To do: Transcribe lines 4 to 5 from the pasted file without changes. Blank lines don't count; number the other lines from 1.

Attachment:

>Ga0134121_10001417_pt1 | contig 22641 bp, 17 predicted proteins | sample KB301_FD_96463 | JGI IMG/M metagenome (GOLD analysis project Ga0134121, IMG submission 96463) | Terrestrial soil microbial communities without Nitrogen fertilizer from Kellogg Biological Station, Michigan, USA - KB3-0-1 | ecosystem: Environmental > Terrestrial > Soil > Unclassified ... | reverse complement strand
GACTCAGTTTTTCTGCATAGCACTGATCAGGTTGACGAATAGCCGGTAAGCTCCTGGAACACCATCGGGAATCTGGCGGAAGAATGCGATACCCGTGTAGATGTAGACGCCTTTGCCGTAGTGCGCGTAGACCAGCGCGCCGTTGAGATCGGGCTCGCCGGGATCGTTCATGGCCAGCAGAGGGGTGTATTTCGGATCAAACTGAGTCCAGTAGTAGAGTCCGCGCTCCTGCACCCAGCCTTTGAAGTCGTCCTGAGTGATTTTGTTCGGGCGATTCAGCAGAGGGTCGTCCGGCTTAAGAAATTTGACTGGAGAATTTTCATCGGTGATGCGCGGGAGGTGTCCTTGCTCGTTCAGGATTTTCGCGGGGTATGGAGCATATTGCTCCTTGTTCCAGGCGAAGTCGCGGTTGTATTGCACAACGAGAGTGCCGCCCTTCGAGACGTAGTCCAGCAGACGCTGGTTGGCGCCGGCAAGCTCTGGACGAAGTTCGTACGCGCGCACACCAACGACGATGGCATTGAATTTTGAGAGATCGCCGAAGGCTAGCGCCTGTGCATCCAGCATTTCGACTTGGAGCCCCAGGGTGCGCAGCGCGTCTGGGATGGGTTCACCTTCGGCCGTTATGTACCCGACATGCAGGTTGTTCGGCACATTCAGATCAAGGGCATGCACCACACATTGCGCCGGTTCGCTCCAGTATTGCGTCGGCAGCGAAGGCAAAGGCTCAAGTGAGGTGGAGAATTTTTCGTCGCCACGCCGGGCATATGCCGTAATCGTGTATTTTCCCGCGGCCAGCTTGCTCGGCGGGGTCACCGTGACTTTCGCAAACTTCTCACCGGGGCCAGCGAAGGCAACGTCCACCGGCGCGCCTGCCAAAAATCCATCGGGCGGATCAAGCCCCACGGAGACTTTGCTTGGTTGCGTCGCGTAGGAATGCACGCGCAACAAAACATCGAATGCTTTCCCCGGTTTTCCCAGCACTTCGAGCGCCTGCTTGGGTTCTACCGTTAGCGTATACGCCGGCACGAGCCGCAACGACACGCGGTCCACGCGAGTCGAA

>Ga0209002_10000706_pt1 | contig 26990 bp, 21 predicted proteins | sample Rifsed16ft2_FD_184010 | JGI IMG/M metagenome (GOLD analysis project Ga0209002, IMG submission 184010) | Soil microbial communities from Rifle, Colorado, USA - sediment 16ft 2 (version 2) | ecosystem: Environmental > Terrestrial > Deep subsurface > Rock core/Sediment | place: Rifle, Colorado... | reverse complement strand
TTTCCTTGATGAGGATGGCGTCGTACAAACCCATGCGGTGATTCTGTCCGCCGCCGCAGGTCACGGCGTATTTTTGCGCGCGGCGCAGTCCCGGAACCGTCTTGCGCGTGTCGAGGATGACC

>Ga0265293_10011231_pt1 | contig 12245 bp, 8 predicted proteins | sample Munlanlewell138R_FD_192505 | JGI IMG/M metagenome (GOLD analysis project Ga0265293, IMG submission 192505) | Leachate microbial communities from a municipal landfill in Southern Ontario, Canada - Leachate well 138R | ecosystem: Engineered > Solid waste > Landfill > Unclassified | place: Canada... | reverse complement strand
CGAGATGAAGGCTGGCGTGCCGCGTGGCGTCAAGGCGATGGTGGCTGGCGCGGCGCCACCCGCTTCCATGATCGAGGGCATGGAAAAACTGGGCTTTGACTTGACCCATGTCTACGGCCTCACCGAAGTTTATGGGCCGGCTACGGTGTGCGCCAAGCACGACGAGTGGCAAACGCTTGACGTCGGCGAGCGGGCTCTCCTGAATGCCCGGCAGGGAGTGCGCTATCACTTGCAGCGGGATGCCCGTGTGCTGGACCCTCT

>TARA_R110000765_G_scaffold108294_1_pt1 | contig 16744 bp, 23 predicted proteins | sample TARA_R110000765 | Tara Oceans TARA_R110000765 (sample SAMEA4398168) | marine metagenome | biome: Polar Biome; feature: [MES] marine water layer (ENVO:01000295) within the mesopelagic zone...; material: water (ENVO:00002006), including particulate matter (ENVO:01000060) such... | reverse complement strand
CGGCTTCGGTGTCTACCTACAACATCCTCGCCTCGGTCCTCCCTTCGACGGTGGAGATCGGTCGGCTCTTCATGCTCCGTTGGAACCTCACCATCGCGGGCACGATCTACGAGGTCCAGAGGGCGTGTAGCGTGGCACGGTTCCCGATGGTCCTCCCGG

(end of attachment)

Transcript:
TTTCCTTGATGAGGATGGCGTCGTACAAACCCATGCGGTGATTCTGTCCGCCGCCGCAGGTCACGGCGTATTTTTGCGCGCGGCGCAGTCCCGGAACCGTCTTGCGCGTGTCGAGGATGACC

>Ga0265293_10011231_pt1 | contig 12245 bp, 8 predicted proteins | sample Munlanlewell138R_FD_192505 | JGI IMG/M metagenome (GOLD analysis project Ga0265293, IMG submission 192505) | Leachate microbial communities from a municipal landfill in Southern Ontario, Canada - Leachate well 138R | ecosystem: Engineered > Solid waste > Landfill > Unclassified | place: Canada... | reverse complement strand